These days, terms like virtualization and “the cloud” are tossed around rather indiscriminately. However, as technical terms go, they are remarkably ambiguous. Add the term “security” and things become even murkier. What does it mean to virtualize security? If I’m virtualizing some of my servers, do I need to virtualize some of my security?
Let’s take a few minutes to talk about the goals of security, and how we carry these forward into a virtual word. This conversation will focus on security inside your own data center, and is applicable from the traditional to the “private cloud”.
A huge part of the security challenge of virtualization is around separation of one set of servers from another. Depending on your application, you may want to ensure traffic separation, administrative domains, or logging separation. If your virtualization plans don’t need any different treatment of your traffic, then you probably don’t need to worry about virtualizing your security layer.
Most virtualization projects start with the need to keep data separate. Typical drivers include a need for demonstrable regulatory compliance, control of personal information, and data center consolidation (collapsing/combining deferent departments into the same physical servers and networking gear, for example).
Juniper’s Datacenter SRX firewall line has a few tools we can use to separate traffic, administration, and reporting. Let’s look at when to use zones, virtual routers, and the new Logical Systems technology.
Security zones create policy demarcation and enforcement points. These allow you to treat traffic entering a particular zone differently based on where it is coming from. Zones are the building blocks of security policy, and can provide a high level of data separation. Typical uses include setting a higher security bar for your PCI payment servers, for example, than for your intranet.
Using zones, you can build a rock-solid configuration to keep traffic where it belongs. However, in a very large network, it might be difficult, or too complex, to build these policies. Or, sometimes, it may be essential that specific traffic streams never come into contact. Take for example traffic credit card or transaction data inside an enterprise, or two different customers in a managed data center.
To simplify things in these cases, virtual routers (VRs) can be used. VRs essentially allow you to segment a single physical hardware firewall into two to 1,000 virtual firewall/routers.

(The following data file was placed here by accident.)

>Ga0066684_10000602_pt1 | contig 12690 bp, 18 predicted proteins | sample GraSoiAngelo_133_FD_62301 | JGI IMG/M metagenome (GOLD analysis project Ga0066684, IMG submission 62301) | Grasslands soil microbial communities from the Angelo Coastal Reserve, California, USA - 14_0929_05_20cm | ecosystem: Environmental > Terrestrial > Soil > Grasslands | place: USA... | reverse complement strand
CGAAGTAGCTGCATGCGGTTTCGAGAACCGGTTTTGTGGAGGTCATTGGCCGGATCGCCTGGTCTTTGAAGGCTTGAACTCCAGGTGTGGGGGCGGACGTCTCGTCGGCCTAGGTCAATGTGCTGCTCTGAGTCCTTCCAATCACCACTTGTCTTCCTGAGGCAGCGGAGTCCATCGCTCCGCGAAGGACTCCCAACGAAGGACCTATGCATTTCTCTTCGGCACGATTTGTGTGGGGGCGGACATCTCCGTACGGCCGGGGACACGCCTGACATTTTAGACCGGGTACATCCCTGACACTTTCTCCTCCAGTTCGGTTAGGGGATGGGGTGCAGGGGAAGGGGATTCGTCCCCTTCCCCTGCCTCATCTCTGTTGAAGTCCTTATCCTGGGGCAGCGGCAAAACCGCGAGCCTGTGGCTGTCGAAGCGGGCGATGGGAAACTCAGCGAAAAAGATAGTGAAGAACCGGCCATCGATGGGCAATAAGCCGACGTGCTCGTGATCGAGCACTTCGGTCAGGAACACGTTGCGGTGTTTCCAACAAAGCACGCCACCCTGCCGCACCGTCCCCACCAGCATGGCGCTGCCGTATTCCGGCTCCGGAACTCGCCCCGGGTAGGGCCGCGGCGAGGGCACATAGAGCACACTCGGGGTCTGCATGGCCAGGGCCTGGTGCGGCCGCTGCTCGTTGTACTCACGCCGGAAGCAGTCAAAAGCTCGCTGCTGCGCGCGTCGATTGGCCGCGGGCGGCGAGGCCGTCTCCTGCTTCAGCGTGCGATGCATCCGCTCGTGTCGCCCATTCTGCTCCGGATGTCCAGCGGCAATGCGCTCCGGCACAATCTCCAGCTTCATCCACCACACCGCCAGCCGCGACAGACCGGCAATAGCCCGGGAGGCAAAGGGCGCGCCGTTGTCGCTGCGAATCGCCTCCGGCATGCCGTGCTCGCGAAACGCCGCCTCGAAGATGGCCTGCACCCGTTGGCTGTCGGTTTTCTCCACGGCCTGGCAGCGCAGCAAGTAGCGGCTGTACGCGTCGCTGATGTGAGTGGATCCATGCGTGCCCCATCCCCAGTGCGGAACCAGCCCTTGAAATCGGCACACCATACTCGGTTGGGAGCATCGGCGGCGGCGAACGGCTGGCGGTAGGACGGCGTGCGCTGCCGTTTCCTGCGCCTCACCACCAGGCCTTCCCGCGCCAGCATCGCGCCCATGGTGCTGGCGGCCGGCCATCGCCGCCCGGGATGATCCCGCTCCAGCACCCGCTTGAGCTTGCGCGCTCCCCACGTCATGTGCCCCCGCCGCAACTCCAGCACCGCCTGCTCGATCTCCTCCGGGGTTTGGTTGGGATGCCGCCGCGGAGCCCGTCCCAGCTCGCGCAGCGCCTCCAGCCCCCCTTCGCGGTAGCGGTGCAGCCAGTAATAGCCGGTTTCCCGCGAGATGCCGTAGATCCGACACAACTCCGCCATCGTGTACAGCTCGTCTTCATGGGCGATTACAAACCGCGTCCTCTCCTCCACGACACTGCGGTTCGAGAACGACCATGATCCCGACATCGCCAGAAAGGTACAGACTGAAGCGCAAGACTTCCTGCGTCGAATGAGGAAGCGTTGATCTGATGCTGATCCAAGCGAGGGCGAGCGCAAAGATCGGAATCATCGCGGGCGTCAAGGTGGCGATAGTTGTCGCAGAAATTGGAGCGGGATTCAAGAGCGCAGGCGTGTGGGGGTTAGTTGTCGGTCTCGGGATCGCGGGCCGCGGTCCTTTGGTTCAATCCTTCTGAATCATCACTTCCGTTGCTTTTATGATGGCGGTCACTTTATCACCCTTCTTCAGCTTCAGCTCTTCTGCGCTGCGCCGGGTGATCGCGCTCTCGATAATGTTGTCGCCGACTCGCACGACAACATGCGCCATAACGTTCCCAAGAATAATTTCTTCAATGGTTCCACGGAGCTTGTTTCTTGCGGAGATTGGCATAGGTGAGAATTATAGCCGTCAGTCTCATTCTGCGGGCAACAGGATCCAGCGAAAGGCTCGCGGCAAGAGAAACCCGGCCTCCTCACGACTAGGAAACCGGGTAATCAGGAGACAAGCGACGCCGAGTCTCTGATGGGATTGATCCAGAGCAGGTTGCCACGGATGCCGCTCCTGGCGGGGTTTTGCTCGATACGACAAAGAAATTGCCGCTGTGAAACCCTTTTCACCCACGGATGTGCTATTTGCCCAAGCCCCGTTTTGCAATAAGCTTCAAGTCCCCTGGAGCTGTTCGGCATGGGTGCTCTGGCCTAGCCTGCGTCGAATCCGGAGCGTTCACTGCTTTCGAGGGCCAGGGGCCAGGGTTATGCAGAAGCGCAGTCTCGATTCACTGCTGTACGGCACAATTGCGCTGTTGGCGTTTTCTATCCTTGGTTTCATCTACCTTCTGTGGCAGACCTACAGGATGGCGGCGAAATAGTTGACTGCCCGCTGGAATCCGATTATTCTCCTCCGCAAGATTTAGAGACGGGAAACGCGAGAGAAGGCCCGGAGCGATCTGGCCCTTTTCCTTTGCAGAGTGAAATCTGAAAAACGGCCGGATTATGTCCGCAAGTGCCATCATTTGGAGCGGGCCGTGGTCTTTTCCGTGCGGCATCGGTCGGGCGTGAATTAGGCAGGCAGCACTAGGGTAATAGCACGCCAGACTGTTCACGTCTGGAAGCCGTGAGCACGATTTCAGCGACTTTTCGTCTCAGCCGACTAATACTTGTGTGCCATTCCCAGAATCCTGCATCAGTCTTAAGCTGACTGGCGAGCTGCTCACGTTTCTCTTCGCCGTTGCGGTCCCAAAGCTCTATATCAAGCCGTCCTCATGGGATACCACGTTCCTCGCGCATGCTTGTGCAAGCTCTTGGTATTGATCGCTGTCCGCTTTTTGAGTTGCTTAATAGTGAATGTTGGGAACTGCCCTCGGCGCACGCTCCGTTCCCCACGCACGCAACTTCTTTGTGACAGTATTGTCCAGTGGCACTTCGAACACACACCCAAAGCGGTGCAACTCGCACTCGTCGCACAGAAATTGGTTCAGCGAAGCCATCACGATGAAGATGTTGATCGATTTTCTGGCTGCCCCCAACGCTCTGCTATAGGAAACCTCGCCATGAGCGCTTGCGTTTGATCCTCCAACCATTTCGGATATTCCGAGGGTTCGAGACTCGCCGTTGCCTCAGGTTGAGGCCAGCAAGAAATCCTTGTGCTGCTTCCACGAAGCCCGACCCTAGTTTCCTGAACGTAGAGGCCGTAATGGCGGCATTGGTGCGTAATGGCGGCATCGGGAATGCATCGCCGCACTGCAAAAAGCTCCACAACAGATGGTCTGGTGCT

Virtual routers keep traffic separate by having completely different routing tables and instances – each with their own peering relationships. This, by definition, means that two virtual routers can’t communicate on-box. Junos features the flexibility to explicitly configure routing between VRs as a convenience. Unless some routing is configured between VRs, traffic essentially passes as ‘two ships in the night’, despite the fact that it runs over the same physical hardware.
While zones and VRs give tools for traffic separation, they don’t offer any meaningful way to separate administration, reporting, or budgeting of system-level resources. For these problems, Junos Logical Systems are the answer.
Logical Systems, or LSYS, effectively separate a single physical SRX into a collection of independent virtual firewalls. These firewalls have their own administrators, log files, and routing tables. LSYS is the solution if you need to hand off administration of part of the network security, to customers or another administrative department, while still sharing the hardware firewall.
LSYS also allows centralized control of resources, such as sessions, that are used in the system. This allows protection of resources so that one LSYS can’t consume all of the system resources needed by the other LSYSs running on the same physical SRX.
Junos also has the flexibility to use all of these constructs together. For example, zones can be used inside virtual routers. Even better, multiple VRs (each with multiple zones) can also be used inside an LSYS. I’ll blog some examples of customer configurations in the near future to give ideas on how to decide between all these security constructs.
I’ll also blog about vGW hyervisor security, and how it is complementary to the virtualization features in Junos.
Discussing a wide range of topics impacting enterprises and
data center security.